Saturday, October 2, 2010

Complete Streets Lessons from Copenhagen

by Barbara McCann
1 July 2010
I was fortunate last week to be able to attend Velo-City, an international bicycle conference, held this year in Copenhagen, already world-famous as a ‘city of cyclists.’
Frankly, in the past, I’ve discounted the value of the European model in the United States. It has been just too different - and certainly has been rejected by most local elected officials in the US. Specific European treatments such as cycle-tracks (bicycle lanes raised from the road surface and separate from the sidewalk) seemed pointless to discuss. On this trip, however, I came away with greater clarity about what European cities have to teach the Complete Streets movement in the United States.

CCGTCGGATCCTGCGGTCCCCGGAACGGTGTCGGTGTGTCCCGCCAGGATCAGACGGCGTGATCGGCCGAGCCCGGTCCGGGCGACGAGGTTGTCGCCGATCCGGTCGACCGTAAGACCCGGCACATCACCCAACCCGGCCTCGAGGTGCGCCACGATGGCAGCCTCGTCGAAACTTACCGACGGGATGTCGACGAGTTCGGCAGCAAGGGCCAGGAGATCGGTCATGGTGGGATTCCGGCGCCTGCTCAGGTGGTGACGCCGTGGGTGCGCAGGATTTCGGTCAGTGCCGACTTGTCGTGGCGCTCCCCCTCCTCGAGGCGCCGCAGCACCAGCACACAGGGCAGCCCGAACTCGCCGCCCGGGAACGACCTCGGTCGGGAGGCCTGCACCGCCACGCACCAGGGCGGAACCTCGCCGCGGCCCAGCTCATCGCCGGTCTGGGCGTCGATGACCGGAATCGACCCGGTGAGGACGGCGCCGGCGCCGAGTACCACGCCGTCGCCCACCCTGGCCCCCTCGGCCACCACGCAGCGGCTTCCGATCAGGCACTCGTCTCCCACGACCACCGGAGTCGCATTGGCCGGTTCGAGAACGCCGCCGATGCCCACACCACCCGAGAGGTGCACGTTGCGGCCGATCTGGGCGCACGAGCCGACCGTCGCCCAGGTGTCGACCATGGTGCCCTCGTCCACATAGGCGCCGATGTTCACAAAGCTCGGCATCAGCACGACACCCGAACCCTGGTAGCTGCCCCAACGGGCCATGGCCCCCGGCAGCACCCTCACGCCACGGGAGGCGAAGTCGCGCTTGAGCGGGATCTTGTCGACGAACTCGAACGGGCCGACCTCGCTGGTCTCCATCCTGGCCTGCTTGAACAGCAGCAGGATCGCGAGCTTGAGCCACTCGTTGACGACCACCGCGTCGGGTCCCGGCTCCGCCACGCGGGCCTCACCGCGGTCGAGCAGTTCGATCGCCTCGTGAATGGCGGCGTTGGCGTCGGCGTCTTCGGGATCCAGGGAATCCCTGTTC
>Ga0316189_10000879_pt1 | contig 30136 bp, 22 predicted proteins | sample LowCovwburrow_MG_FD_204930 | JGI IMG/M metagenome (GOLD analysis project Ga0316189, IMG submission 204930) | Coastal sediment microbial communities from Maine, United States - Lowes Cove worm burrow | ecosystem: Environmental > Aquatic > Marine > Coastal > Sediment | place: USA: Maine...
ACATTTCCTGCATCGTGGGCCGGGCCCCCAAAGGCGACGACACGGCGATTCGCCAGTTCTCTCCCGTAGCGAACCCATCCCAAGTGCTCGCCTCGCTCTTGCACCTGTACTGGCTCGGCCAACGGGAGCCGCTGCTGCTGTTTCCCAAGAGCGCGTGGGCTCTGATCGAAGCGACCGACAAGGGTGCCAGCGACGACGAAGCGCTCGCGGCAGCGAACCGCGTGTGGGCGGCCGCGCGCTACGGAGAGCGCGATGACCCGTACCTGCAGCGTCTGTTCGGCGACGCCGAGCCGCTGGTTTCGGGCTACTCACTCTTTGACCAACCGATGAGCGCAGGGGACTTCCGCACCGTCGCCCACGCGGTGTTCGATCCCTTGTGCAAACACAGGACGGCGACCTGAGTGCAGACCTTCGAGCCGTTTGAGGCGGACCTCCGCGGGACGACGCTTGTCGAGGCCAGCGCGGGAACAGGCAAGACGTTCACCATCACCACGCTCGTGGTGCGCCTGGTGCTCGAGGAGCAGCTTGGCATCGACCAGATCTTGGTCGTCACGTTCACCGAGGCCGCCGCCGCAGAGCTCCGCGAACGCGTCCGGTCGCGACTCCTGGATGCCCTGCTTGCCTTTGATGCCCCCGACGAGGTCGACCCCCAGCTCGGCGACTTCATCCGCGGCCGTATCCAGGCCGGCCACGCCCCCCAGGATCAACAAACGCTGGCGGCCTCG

The cycle-tracks, and the accompanying blue bike lanes crossing intersections, get a lot of credit for the astounding outcomes: in Copenhagen, 55% of all trips are made on bicycles. Such techniques are employed in other European cities, notably Oulu Finland, where even with six months of winter, the bicycle mode share is 20 percent. Many an American has returned to the states convinced that installation of cycle tracks or blue bike lanes are the way out of our car-dependent road system.

No comments:

Post a Comment